NOTED PNG STATESMAN JOSEPH NOMBRI DIES AT 70

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By Julia Daia Bore

PORT MORESBY, Papua New Guinea (The National, Jan. 15) - One of Papua New Guinea’s longest serving statesman, administrator, diplomat and Simbu’s only surviving knight Sir Joseph Nombri has died.

Sir Joseph, from Wagl village, Pari in Kundiawa, Simbu province, passed away peacefully at 8:30 a.m. yesterday in the presence of his wife and extended family at his home at Gordon 5, Port Moresby.

His death comes after a long battle with cancer of the throat, which took him to Brisbane, Australia, for specialist treatment but nothing much could be done as the cancer was too advanced.

He returned home to Port Moresby in late August last year and remained until his death yesterday. He was 70 years old.

The father of five and grandfather of seven dedicated his life serving Papua New Guinea, beginning as a kiap (patrol officer) throughout PNG and administrator of Western and Southern Highlands provinces.

Sir Joseph’s professional career in the public service began after his training at the Administrative College sometime in the middle of the 1960s, where he gained his managerial/ administrative qualifications.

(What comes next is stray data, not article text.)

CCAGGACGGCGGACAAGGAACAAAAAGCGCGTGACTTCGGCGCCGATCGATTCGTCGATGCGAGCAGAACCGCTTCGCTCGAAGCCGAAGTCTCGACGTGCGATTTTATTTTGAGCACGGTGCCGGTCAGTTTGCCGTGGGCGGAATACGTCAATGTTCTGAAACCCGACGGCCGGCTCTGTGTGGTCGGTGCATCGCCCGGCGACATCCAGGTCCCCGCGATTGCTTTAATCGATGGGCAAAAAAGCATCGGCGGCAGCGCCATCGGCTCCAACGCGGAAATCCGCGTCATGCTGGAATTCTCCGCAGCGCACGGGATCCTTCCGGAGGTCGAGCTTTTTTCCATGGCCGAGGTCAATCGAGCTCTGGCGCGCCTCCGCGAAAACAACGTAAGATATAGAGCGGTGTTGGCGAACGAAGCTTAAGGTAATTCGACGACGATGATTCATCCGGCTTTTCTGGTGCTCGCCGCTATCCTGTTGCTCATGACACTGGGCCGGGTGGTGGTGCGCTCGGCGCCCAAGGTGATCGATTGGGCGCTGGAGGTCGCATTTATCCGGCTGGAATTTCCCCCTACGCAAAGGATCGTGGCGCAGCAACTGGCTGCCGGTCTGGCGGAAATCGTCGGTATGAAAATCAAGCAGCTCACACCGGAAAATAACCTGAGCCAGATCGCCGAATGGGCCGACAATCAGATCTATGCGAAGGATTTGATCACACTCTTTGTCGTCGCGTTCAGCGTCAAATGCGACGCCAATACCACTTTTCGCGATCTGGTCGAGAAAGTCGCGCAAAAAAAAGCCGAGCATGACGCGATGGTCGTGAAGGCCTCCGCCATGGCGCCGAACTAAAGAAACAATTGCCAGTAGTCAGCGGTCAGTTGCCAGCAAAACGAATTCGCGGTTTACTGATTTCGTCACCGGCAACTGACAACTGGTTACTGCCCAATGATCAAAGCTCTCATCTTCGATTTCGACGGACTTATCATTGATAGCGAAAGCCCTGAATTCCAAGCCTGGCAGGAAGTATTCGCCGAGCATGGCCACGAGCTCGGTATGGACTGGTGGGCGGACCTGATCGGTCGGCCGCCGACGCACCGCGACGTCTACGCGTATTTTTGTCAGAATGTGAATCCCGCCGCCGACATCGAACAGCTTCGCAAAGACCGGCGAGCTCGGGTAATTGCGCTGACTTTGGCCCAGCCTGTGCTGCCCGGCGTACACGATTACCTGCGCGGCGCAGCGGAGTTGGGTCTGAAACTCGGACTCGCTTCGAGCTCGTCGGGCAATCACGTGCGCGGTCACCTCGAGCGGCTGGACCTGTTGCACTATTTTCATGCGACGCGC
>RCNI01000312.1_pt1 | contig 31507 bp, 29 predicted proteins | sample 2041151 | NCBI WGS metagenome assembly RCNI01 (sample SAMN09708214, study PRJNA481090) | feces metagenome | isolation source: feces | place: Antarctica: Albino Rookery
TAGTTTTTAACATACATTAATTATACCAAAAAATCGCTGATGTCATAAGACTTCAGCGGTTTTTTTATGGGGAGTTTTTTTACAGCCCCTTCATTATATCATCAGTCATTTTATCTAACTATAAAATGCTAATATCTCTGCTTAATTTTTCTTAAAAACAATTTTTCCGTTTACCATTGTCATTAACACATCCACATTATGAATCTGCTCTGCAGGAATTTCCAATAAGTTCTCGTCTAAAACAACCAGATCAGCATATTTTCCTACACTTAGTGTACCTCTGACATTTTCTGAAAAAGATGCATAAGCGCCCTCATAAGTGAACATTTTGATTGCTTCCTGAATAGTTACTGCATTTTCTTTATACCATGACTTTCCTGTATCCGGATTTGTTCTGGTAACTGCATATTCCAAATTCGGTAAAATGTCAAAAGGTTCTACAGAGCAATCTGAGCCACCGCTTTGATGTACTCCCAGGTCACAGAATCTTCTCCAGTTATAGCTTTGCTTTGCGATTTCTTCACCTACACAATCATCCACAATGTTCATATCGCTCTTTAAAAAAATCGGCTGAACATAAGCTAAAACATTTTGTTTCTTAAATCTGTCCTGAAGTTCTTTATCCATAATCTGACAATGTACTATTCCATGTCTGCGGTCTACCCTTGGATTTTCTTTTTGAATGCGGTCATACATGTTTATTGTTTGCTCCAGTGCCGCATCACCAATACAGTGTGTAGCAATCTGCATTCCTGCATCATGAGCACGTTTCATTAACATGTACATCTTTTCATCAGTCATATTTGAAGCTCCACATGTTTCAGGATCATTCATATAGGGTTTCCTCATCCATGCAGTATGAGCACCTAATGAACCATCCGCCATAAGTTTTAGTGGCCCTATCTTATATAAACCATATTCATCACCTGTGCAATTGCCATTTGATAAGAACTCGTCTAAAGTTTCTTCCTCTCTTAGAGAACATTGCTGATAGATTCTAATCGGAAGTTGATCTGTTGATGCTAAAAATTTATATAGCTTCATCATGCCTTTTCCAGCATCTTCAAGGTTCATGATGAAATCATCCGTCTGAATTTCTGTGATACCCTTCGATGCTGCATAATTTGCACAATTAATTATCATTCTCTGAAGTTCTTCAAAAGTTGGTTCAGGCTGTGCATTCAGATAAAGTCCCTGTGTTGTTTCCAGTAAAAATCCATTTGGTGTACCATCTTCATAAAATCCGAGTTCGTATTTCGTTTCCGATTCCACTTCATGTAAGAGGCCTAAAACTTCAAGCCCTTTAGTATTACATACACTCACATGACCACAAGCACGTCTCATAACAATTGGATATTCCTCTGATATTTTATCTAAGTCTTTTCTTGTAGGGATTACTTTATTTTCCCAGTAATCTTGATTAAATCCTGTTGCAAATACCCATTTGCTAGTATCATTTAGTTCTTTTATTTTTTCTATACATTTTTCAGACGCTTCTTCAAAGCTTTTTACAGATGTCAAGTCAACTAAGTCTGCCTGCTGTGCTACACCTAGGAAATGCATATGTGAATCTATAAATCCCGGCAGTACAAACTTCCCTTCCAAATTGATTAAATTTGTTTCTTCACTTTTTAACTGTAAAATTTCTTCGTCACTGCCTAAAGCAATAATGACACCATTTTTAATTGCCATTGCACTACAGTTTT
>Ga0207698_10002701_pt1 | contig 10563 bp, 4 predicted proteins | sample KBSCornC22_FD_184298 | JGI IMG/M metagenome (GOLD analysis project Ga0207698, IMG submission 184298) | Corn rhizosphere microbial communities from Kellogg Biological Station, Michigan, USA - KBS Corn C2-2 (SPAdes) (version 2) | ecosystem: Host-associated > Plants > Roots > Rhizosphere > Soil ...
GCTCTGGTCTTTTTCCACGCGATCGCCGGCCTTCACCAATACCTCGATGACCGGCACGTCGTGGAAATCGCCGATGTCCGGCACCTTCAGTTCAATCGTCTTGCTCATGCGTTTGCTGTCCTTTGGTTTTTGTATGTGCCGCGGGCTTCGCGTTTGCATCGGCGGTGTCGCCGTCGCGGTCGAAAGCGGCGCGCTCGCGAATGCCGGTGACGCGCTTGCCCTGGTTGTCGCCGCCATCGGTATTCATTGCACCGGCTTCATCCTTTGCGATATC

He also met up with PNG’s first-to-be Prime Minister young Michael Somare when they all congregated at Sir Maori Kiki’s residence in Hohola for their now famous Bully Beef Club to discuss the beginnings of the political party -- Pangu -- that herald PNG into eventual gaining political independence in September 1975.

The young aspiring Simbu administrator was one of the first presidents of the then Bully Beef Club while at its early infancy, relatives of the late Sir Joseph said yesterday.

After graduating from the Administrative College, Sir Jospeh served as patrol officer in Western province in 1967 and 1968.

He was district commissioner (equivalent to governor) for Southern Highlands from 1969 to 1972. From 1973 to 1975, he was Morobe province district commissioner and in 1976 to 1978, he served as public service commissioner based in Port Moresby’s government bureaucracy.

From 1979 to 1991, he served as ambassador to Japan and also accredited as consul-general to China and South Korea.

He returned to PNG in early 1991 and served for a couple of months as provincial administrator of Western province but chose to retire the same year and went into private consultative work until his passing yesterday.

Sir Joseph was bestowed knighthood in 1988 for distinguished service to PNG. He was also nominated for the Vice Royal Regal in 1978 and 2003 but did not win the position to serve as governor-general.

Sir Joseph was the only child to his father, Nombri of the Kamanuku tribe, and mother, Degbabo of the Kengaku tribe, of Kundiawa in Simbu province.

He is now survived by wife Nicky and children Paul, Josephine, Kerenga, Esther and Oliver and grandchildren: Maria, Josephine, Mondo, Abagail, Gregory, Kerenga and Combuai.

According to relatives yesterday, the haus krai for the late Sir Joseph is at his home in Gordon 5.

Any enquiries regarding funeral arrangements can be made on the following contacts: John Kerenga – 697-9951, Peter Waieng – 688-8522, Esther Nombri – 691-6322 or William Michael – 72101739.

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